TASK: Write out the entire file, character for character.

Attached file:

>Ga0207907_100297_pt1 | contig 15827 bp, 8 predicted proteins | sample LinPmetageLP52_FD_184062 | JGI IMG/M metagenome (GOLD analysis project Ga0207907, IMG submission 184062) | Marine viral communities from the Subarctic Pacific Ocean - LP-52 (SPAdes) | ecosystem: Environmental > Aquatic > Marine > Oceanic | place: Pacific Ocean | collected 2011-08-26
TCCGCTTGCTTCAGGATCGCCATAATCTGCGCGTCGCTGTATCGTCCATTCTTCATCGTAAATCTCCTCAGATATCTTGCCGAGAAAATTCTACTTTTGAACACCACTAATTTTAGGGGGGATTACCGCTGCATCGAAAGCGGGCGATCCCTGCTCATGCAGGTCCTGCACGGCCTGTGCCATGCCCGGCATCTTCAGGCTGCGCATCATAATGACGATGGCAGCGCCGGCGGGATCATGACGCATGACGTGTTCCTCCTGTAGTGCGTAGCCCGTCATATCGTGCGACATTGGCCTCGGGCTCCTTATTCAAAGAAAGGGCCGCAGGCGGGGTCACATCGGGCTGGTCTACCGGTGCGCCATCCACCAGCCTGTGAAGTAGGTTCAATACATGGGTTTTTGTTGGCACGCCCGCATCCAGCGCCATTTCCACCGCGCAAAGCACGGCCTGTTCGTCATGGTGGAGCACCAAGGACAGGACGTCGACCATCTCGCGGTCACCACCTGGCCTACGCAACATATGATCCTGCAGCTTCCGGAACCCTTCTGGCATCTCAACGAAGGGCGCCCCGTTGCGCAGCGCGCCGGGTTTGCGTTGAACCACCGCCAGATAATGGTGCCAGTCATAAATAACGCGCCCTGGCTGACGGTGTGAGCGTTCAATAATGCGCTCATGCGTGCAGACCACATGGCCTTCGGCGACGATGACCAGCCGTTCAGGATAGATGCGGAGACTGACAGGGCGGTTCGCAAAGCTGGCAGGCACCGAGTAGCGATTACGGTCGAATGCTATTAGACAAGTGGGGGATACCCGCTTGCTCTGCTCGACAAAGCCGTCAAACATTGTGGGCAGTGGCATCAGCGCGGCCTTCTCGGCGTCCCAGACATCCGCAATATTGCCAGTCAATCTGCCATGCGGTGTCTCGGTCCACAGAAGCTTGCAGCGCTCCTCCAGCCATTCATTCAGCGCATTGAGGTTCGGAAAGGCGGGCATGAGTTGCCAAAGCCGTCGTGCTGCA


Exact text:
>Ga0207907_100297_pt1 | contig 15827 bp, 8 predicted proteins | sample LinPmetageLP52_FD_184062 | JGI IMG/M metagenome (GOLD analysis project Ga0207907, IMG submission 184062) | Marine viral communities from the Subarctic Pacific Ocean - LP-52 (SPAdes) | ecosystem: Environmental > Aquatic > Marine > Oceanic | place: Pacific Ocean | collected 2011-08-26
TCCGCTTGCTTCAGGATCGCCATAATCTGCGCGTCGCTGTATCGTCCATTCTTCATCGTAAATCTCCTCAGATATCTTGCCGAGAAAATTCTACTTTTGAACACCACTAATTTTAGGGGGGATTACCGCTGCATCGAAAGCGGGCGATCCCTGCTCATGCAGGTCCTGCACGGCCTGTGCCATGCCCGGCATCTTCAGGCTGCGCATCATAATGACGATGGCAGCGCCGGCGGGATCATGACGCATGACGTGTTCCTCCTGTAGTGCGTAGCCCGTCATATCGTGCGACATTGGCCTCGGGCTCCTTATTCAAAGAAAGGGCCGCAGGCGGGGTCACATCGGGCTGGTCTACCGGTGCGCCATCCACCAGCCTGTGAAGTAGGTTCAATACATGGGTTTTTGTTGGCACGCCCGCATCCAGCGCCATTTCCACCGCGCAAAGCACGGCCTGTTCGTCATGGTGGAGCACCAAGGACAGGACGTCGACCATCTCGCGGTCACCACCTGGCCTACGCAACATATGATCCTGCAGCTTCCGGAACCCTTCTGGCATCTCAACGAAGGGCGCCCCGTTGCGCAGCGCGCCGGGTTTGCGTTGAACCACCGCCAGATAATGGTGCCAGTCATAAATAACGCGCCCTGGCTGACGGTGTGAGCGTTCAATAATGCGCTCATGCGTGCAGACCACATGGCCTTCGGCGACGATGACCAGCCGTTCAGGATAGATGCGGAGACTGACAGGGCGGTTCGCAAAGCTGGCAGGCACCGAGTAGCGATTACGGTCGAATGCTATTAGACAAGTGGGGGATACCCGCTTGCTCTGCTCGACAAAGCCGTCAAACATTGTGGGCAGTGGCATCAGCGCGGCCTTCTCGGCGTCCCAGACATCCGCAATATTGCCAGTCAATCTGCCATGCGGTGTCTCGGTCCACAGAAGCTTGCAGCGCTCCTCCAGCCATTCATTCAGCGCATTGAGGTTCGGAAAGGCGGGCATGAGTTGCCAAAGCCGTCGTGCTGCA